Arm Epidemic Jeopardizing Baseball’s Future

You hear guffaws from the pinstripe schadenfreuders, the haters who rejoice every time an enormous expenditure by the New York Yankees turns bad. But nothing is funny about the elbow problems of Masahiro Tanaka. He is the latest pitching phenom to fade into injury limbo, perpetuating what now can be called a full-blown arm epidemic that positions yet another cloud atop Major League Baseball’s darkening future. There are enough reasons not to watch this sport, but one attention-grabber has been an influx of wonderful young players that has included dynamic, dominant pitchers.

Now, one by one, they are landing on the disabled list, prepping for TJ — remember when that stood for Tijuana, Mexico, and not Tommy John surgery? — and then a long recovery that may encompass a year or two. Tanaka has been diagnosed with a partially torn ulnar collateral ligament in his right elbow, and, for now, he won’t undergo surgery while the Yankees hope he’ll miss only a couple of months.

But if the rehab isn’t effective?

Masahiro Tanaka, meet Tommy John.

How do you say “Yankees are screwed’’ in Japanese?

Losing Tanaka is rough for the Yanks, who spent $175 million knowing the risk and now face missing the playoffs two straight seasons. But it’s a crueler blow for baseball, a sport that needs all the starpower possible to combat new summer competition once unimaginable. Ever think World Cup buzz in the U.S. would completely blow out interest in the baseball season? Or that NBA free agency — namely, the LeBronathon — would reduce baseball to a couple of mumbles and highlights on sportscasts? When Clayton Kershaw pitches, he rises above it all. When Tanaka pitched, he rose above it all in his rookie season, with an American League-leading 12 wins and a 2.51 ERA and an unhittable splitter.

But just as Matt Harvey’s arm blew out last year and Jose Hernandez’s arm blew out earlier this year, Tanaka becomes another gruesome statistic. We’re left to ask if the continuing collapse of brilliant pitchers will sabotage the sport’s popularity.

Baseball is overflowing with money, as we know, thanks not to Bud Selig but the DVD era of television. Sports networks will pay insane sums for live TV because it translates to bigger ad rates, and baseball provides 162 dates of live TV in 30 markets. You can watch “Mad Men’’ when you want and skip over the ads. So, while baseball has hit rock-bottom levels as a national TV sport and is struggling with attendance in several markets, the owners have stumbled into megaprofits. At some point, though, baseball will have to remain compelling to maintain eyeballs for even short periods, much less a seven-month season. Losing terrific young arms, year after year, isn’t the way to keep an audience.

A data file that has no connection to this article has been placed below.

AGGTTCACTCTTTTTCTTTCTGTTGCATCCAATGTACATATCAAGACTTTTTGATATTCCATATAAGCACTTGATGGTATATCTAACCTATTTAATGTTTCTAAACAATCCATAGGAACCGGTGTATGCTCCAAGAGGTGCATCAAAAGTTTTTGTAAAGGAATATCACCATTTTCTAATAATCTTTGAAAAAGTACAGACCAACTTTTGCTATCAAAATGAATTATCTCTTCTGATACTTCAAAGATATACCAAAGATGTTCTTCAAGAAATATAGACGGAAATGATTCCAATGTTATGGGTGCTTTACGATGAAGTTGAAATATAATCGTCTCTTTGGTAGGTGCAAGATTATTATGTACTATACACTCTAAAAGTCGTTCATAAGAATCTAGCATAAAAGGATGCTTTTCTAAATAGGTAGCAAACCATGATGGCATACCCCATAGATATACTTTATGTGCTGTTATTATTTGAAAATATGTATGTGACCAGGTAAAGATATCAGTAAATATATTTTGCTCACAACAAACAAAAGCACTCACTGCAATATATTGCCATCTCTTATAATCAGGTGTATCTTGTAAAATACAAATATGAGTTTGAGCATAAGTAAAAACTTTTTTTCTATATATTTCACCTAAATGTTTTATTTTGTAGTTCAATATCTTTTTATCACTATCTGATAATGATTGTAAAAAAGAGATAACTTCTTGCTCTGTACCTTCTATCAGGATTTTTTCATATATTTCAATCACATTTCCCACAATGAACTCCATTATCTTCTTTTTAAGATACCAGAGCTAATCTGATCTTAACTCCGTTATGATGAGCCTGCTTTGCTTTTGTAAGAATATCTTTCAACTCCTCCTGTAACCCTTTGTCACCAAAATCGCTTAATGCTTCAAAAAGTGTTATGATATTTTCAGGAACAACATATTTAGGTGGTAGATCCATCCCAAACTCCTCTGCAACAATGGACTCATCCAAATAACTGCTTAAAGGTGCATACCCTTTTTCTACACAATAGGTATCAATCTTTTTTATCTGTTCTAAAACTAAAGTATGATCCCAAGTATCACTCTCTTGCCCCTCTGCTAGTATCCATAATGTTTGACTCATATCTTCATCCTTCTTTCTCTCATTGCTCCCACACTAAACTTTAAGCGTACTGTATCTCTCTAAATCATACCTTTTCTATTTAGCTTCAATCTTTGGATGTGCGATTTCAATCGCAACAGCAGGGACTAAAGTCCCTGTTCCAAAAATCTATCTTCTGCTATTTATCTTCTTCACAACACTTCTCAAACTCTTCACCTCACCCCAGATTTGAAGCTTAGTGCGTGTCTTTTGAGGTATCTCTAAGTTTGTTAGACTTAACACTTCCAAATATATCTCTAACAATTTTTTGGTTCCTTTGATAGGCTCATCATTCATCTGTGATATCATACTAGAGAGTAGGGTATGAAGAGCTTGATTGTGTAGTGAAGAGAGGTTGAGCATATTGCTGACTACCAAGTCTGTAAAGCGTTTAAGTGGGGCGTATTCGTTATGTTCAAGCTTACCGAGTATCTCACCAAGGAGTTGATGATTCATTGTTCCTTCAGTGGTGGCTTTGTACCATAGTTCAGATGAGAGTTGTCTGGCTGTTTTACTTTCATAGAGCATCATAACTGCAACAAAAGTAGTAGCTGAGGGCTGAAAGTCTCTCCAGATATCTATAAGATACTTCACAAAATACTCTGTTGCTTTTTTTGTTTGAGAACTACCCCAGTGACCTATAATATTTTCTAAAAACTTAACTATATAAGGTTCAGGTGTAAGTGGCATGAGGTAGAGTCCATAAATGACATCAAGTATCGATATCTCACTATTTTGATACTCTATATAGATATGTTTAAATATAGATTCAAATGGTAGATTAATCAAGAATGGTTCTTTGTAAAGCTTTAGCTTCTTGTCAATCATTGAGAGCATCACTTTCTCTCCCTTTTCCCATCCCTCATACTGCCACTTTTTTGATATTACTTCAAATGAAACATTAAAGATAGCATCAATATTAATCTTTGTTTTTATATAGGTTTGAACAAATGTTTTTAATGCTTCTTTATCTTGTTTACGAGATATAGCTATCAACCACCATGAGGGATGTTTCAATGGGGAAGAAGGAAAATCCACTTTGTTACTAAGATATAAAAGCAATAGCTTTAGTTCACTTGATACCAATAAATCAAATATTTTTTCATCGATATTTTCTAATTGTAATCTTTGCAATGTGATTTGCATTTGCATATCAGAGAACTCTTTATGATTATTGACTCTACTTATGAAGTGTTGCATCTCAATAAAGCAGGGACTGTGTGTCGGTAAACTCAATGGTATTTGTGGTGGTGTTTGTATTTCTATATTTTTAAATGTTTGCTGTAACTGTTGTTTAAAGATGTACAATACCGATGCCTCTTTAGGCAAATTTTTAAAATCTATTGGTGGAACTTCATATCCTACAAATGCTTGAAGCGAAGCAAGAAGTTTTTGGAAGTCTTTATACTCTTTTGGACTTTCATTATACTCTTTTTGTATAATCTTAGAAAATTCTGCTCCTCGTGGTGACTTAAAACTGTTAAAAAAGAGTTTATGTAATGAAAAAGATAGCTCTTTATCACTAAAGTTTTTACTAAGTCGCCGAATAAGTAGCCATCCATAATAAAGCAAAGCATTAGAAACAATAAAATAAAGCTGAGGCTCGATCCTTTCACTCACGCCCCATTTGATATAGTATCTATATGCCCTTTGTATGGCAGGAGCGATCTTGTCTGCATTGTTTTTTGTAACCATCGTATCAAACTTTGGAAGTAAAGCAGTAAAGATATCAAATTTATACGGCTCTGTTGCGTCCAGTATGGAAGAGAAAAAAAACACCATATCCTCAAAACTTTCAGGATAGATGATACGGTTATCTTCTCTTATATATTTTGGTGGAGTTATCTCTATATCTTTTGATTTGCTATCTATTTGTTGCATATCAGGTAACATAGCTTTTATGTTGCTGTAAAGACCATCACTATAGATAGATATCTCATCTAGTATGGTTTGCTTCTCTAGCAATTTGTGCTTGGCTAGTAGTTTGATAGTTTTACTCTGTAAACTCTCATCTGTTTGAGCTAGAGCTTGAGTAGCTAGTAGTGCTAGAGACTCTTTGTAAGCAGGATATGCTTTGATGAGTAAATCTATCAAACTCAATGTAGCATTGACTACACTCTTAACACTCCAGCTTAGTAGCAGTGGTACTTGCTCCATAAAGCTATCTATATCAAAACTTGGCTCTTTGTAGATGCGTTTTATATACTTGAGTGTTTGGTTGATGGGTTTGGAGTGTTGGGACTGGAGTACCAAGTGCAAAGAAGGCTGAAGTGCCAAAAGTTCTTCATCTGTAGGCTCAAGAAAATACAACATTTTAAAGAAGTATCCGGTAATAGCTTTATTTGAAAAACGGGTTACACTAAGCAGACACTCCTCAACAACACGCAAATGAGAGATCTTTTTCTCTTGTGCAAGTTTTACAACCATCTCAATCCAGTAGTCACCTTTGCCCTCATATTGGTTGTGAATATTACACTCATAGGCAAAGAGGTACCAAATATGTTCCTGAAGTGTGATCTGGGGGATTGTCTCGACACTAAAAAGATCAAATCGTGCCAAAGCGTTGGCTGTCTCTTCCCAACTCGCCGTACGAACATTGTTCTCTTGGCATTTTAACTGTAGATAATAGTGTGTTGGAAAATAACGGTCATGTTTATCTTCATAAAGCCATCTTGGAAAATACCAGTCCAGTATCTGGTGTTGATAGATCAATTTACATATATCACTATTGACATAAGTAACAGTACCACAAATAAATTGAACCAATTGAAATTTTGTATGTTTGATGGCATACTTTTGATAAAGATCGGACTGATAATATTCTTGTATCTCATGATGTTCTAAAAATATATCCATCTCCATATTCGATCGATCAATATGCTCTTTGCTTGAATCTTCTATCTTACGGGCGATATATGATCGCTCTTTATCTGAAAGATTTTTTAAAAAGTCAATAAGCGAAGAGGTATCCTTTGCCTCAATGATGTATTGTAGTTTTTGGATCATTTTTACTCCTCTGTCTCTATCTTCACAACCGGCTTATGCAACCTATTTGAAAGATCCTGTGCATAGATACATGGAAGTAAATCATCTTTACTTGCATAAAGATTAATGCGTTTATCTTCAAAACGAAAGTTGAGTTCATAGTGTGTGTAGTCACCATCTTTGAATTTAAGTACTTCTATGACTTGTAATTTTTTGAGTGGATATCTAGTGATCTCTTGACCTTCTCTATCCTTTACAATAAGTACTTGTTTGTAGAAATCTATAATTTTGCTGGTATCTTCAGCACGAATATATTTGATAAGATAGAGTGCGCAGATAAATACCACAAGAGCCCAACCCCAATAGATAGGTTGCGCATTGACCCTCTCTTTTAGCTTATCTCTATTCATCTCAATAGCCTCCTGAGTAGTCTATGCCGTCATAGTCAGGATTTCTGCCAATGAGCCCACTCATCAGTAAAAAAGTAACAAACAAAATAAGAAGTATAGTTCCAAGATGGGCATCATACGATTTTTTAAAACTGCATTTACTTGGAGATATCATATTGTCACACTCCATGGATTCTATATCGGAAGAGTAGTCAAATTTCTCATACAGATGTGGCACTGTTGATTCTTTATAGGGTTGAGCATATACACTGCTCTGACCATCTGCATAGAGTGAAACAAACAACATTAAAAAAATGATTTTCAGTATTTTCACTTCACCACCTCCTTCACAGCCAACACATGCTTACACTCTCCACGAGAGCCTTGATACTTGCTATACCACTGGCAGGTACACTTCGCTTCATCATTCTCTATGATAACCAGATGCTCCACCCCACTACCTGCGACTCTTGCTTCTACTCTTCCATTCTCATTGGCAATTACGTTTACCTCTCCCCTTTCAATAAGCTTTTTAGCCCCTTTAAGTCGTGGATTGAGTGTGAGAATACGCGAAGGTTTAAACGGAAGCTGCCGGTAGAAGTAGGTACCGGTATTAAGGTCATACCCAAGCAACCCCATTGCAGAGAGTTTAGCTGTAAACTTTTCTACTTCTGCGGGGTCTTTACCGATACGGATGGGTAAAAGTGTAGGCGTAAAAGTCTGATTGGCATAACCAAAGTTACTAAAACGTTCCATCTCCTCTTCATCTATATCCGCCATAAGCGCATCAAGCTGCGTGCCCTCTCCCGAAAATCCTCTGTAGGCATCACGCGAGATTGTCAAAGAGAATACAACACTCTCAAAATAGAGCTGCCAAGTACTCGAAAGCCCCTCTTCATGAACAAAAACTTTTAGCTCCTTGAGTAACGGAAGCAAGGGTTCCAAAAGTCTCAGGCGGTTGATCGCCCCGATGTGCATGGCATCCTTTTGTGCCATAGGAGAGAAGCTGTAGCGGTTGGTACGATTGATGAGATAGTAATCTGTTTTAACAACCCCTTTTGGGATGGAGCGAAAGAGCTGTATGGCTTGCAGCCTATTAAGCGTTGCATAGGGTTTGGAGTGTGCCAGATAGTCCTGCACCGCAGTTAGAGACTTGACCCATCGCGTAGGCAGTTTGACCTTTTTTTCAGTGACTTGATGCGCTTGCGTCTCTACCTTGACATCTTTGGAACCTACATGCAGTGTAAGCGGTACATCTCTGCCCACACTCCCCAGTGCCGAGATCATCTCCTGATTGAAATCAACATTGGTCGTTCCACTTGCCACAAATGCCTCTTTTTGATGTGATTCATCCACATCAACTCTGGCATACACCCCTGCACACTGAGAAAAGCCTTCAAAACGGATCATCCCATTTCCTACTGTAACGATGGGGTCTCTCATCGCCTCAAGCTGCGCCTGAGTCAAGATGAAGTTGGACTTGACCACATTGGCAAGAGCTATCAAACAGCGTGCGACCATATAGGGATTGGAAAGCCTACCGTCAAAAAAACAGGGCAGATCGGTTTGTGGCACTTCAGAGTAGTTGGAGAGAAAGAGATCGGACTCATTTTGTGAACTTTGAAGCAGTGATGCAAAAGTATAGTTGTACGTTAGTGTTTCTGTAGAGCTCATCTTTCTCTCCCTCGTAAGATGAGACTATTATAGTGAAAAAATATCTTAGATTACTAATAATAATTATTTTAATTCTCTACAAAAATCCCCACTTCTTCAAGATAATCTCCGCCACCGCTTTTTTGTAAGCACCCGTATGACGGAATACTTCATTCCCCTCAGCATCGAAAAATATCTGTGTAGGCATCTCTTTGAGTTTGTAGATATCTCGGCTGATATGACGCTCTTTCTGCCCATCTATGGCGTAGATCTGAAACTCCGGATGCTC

Having scouted Tanaka for years, the Yankees knew he had been overused in Japan, with no stronger evidence than his 160-pitch game last fall. Of all active MLB pitchers, only Felix Hernandez, Matt Cain and Yu Darvish threw more pitches through their age-25 seasons than Tanaka, who has thrown 1,444 1/3 innings as a professional, per ESPN.com. But what were they going to do, not bid for him when they desperately needed starting pitching and when they charge outrageous prices at their baseball cathedral in the Bronx? They are the Yankees, so they had no choice. Billy Beane, with comparatively miniscule resources in Oakland, can gamble on a much cheaper Scott Kazmir and hit the jackpot.

If the Yankees could be faulted, it’s for allowing Tanaka to throw his vaunted splitter much too often at high velocity. That was a recipe for calamity. Then again, when the Steinbrenners are spending $175 million for a pitcher who somehow was helping the Yankees stay competitive in the mediocre AL East, do you blame Girardi for riding him?

We all long for the days when Nolan Ryan and, before him, Bob Gibson could throw wicked heat for years without a serious injury. Those days are gone, for reasons hard to explain beyond the pressure on kids — and the lack of proper instruction (see: mechanics) — from grade-school age on up. Every time Kershaw pitches, I am tempted to drop everything and watch history at Dodger Stadium, 13.7 miles from my oceanfront home, according to MLB.com’s At the Ballpark app.

But sometimes, I resist the urge because I don’t want to watch the latest episode in an ongoing horror movie, Invasion of the Elbow Snatchers.

Arm Epidemic Jeopardizing Baseball’s Future by